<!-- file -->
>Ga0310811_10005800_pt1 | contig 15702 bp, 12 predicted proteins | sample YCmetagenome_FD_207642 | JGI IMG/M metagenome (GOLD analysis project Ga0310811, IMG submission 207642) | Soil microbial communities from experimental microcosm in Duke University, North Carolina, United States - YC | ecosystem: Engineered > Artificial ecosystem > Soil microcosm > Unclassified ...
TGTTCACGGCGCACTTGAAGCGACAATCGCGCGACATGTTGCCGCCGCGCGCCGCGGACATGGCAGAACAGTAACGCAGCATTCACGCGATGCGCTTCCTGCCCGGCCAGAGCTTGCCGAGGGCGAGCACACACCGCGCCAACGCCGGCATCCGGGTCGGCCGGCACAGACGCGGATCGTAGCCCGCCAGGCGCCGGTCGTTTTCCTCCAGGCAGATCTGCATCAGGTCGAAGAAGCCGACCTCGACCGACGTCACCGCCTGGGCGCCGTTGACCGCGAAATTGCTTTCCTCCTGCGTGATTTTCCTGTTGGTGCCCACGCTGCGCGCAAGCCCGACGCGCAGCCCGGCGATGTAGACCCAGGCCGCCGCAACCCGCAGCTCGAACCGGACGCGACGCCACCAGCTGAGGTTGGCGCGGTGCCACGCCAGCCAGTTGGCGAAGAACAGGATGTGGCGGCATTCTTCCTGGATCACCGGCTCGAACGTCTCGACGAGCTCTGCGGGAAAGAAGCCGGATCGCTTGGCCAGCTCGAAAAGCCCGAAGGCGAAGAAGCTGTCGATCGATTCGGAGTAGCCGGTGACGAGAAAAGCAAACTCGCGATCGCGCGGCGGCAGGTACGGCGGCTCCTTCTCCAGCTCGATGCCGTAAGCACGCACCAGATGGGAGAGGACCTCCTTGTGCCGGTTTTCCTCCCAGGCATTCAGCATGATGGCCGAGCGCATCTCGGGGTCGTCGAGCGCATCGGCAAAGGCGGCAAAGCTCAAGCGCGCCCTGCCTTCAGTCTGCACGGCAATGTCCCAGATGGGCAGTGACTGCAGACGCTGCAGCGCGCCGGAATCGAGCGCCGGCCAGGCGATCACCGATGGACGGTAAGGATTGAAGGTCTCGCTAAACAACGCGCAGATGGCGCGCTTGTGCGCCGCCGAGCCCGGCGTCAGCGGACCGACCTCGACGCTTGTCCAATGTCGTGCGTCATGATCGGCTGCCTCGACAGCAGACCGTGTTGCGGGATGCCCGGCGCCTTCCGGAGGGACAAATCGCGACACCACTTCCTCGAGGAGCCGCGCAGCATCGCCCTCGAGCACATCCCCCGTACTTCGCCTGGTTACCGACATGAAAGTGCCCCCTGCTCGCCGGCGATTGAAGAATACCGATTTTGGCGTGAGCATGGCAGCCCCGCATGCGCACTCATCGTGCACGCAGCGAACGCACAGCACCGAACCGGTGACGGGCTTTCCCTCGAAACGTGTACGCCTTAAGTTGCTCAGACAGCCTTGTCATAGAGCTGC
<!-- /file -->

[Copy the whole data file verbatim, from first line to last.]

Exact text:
>Ga0310811_10005800_pt1 | contig 15702 bp, 12 predicted proteins | sample YCmetagenome_FD_207642 | JGI IMG/M metagenome (GOLD analysis project Ga0310811, IMG submission 207642) | Soil microbial communities from experimental microcosm in Duke University, North Carolina, United States - YC | ecosystem: Engineered > Artificial ecosystem > Soil microcosm > Unclassified ...
TGTTCACGGCGCACTTGAAGCGACAATCGCGCGACATGTTGCCGCCGCGCGCCGCGGACATGGCAGAACAGTAACGCAGCATTCACGCGATGCGCTTCCTGCCCGGCCAGAGCTTGCCGAGGGCGAGCACACACCGCGCCAACGCCGGCATCCGGGTCGGCCGGCACAGACGCGGATCGTAGCCCGCCAGGCGCCGGTCGTTTTCCTCCAGGCAGATCTGCATCAGGTCGAAGAAGCCGACCTCGACCGACGTCACCGCCTGGGCGCCGTTGACCGCGAAATTGCTTTCCTCCTGCGTGATTTTCCTGTTGGTGCCCACGCTGCGCGCAAGCCCGACGCGCAGCCCGGCGATGTAGACCCAGGCCGCCGCAACCCGCAGCTCGAACCGGACGCGACGCCACCAGCTGAGGTTGGCGCGGTGCCACGCCAGCCAGTTGGCGAAGAACAGGATGTGGCGGCATTCTTCCTGGATCACCGGCTCGAACGTCTCGACGAGCTCTGCGGGAAAGAAGCCGGATCGCTTGGCCAGCTCGAAAAGCCCGAAGGCGAAGAAGCTGTCGATCGATTCGGAGTAGCCGGTGACGAGAAAAGCAAACTCGCGATCGCGCGGCGGCAGGTACGGCGGCTCCTTCTCCAGCTCGATGCCGTAAGCACGCACCAGATGGGAGAGGACCTCCTTGTGCCGGTTTTCCTCCCAGGCATTCAGCATGATGGCCGAGCGCATCTCGGGGTCGTCGAGCGCATCGGCAAAGGCGGCAAAGCTCAAGCGCGCCCTGCCTTCAGTCTGCACGGCAATGTCCCAGATGGGCAGTGACTGCAGACGCTGCAGCGCGCCGGAATCGAGCGCCGGCCAGGCGATCACCGATGGACGGTAAGGATTGAAGGTCTCGCTAAACAACGCGCAGATGGCGCGCTTGTGCGCCGCCGAGCCCGGCGTCAGCGGACCGACCTCGACGCTTGTCCAATGTCGTGCGTCATGATCGGCTGCCTCGACAGCAGACCGTGTTGCGGGATGCCCGGCGCCTTCCGGAGGGACAAATCGCGACACCACTTCCTCGAGGAGCCGCGCAGCATCGCCCTCGAGCACATCCCCCGTACTTCGCCTGGTTACCGACATGAAAGTGCCCCCTGCTCGCCGGCGATTGAAGAATACCGATTTTGGCGTGAGCATGGCAGCCCCGCATGCGCACTCATCGTGCACGCAGCGAACGCACAGCACCGAACCGGTGACGGGCTTTCCCTCGAAACGTGTACGCCTTAAGTTGCTCAGACAGCCTTGTCATAGAGCTGC